As one of the most visible members of the health care team, pharmacists are uniquely positioned to assist and support patients in tobacco cessation.
Tobacco use is the leading preventable cause of death in the United States and causes 1 out of every 6 deaths in the United States each year.1 In 2018, nearly 14 of every 100 (13.7%) US adults aged 18 years or older currently* smoked cigarettes.2 Smoking also causes premature death, as the life expectancy for a smoker is at least 10 years shorter than for a nonsmoker.3
As pharmacists, we often educate our patients about the harms of tobacco use and the benefits they can experience from quitting. Smokers who quit before the age of 40 reduce their risk of death from a smoking-related disease by 90%.3
But how can we as pharmacists help patients have the most successful quit attempt? Addressing the physiological addiction to nicotine and the behavioral habit of using tobacco is key. The Treating Tobacco Use and Dependence: 2008 Update recommends offering all smokers medications in combination with behavioral counseling.4
The guidelines recommend all 7 of the FDA-approved medications for treating tobacco use (bupropion, varenicline, nicotine patch, nicotine gum, nicotine lozenge, nicotine inhaler, and nicotine nasal spray) and states that there is no algorithm to guide optimal selection. As medication experts, we are able to interview patients and decipher what may be the best option for them, but what about patients who may benefit from using 2 products to achieve success?
The 2008 guidelines briefly mention the use of combination therapy for patients who are highly dependent on nicotine or have a history of withdrawal.4 These guidelines specifically outline using combination nicotine replacement therapy (NRT), or the patch, in combination with bupropion and have no mention of using varenicline for patients who may need combination therapy.
The American College of Cardiology released an Expert Consensus Decision Pathway on Tobacco Cessation Treatment in 2018, in which combination treatment is discussed.5 For outpatient treatment of tobacco dependence, patients with stable CVD can use a combination of varenicline and NRT, varenicline and bupropion, or bupropion and NRT, if a single agent is insufficient. A smaller body of evidence supports these combinations; however, these combinations are tolerable to patients and they generated promising efficacy data. With the addition of these guidelines, a new option to use varenicline in combination with other smoking cessation products is available.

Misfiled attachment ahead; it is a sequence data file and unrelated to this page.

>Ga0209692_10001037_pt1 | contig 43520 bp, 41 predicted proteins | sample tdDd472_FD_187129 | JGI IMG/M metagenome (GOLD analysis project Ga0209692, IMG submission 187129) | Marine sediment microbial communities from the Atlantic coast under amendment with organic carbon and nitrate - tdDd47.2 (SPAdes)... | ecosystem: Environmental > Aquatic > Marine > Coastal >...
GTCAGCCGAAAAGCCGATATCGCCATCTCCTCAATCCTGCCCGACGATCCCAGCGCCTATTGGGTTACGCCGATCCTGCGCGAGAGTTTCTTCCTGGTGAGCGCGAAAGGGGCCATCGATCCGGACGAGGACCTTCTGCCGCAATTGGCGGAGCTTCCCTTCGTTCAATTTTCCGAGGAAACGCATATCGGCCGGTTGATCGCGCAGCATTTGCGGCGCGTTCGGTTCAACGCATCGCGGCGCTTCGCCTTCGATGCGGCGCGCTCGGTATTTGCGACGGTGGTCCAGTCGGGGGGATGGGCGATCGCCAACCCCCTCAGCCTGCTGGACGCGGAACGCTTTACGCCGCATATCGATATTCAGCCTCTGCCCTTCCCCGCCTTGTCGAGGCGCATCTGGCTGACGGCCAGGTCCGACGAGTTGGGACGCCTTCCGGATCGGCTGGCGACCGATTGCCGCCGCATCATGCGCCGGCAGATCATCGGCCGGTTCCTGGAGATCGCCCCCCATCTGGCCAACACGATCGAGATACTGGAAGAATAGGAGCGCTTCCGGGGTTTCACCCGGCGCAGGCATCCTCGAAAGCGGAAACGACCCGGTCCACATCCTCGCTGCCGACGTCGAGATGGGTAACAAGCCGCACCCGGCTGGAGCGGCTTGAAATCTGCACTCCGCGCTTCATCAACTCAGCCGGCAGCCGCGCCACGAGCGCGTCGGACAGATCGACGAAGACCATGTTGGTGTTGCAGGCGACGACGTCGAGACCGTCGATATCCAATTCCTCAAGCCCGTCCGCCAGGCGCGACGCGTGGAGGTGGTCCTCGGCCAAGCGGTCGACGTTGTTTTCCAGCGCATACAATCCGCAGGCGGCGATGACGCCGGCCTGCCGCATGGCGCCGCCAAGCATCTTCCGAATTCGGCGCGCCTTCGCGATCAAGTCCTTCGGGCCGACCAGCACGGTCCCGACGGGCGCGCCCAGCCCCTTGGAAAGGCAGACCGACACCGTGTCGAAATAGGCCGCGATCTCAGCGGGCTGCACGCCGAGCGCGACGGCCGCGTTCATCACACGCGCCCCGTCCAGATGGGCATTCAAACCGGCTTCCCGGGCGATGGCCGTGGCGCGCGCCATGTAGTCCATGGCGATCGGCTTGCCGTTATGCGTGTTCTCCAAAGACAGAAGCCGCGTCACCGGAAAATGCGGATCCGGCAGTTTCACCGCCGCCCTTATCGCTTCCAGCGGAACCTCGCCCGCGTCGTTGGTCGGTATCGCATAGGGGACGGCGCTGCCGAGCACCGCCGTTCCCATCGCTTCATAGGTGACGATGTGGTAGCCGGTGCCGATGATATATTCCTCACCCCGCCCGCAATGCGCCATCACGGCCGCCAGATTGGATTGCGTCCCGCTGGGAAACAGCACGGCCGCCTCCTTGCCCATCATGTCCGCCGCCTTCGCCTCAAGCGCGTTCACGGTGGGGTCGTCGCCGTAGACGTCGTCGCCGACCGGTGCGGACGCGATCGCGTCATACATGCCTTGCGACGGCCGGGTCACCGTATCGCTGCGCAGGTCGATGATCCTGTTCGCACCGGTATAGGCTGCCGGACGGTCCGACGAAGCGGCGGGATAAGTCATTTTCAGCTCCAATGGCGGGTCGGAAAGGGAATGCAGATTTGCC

Chang and colleagues conducted a systematic review and meta-analysis of 3 randomized controlled trials that looked at the safety and efficacy of varenicline in combination with nicotine patches compared with varenicline alone for smoking cessation in 904 participants.6
Combination varenicline and patch increased abstinence rates (44.4% vs. 35.1%, OR=1.50, 95% CI 1.14 to 1.97) and was more effective at 6 months when the patch was used with varenicline before the quit date. Adverse events between the placebo and nicotine patch combined with varenicline were not clinically significant.
Vogeler and colleagues explored another option for combination treatment.7 The authors conducted a systematic review of 4 trials that examined the safety and efficacy of varenicline in combination with bupropion for smoking cessation in 1193 participants. The authors concluded that combination therapy of varenicline and bupropion was an effective and safe treatment option.
However, statistical analysis was not conducted in this systematic review. Two of the trials were open-label and 1 was retrospective. The well-designed trial found the combination of varenicline and bupropion to be significantly more effective than varenicline in male smokers (OR=4.26, 95% CI 1.73 to 10.49) and in smokers with a high level of nicotine dependence, defined as a score >5 on the Fagerström Test for Nicotine Dependence (OR=3.51, 95% CI 1.64 to 7.51).8 Interestingly, adding bupropion to varenicline did not mitigate weight gain.
Combination therapy with varenicline is likely to benefit patients who have previously failed nicotine replacement, who are highly dependent smokers or experience withdrawal symptoms with monotherapy.4,5,9,10 The overall decision on which combination therapy to use to treat tobacco dependence should be individualized based on the patient’s preference, previous quit attempts, drug interactions, and insurance coverage. It is important to remember that these interventions should be accompanied by behavioral counseling to ensure patients have the most successful quit attempt.
On January 23, 2020, the US Surgeon General released a report on smoking cessation, the first such report on smoking in 30 years.11 This expands on the findings of a 1990 report and explores the many benefits regarding smoking cessation.
The report also discusses the role of the health care team in promoting cessation and highlights pharmacists as a part of this team. As one of the most visible members of the health care team, pharmacists are uniquely positioned to assist and support patients in tobacco cessation.
This assistance and support may vary in content depending on the practice site and can be as simple as providing the patients with online resources or be as in-depth as giving medication recommendations in combination with behavioral support. Continuing to adequately treat tobacco dependence, pharmacists are saving lives.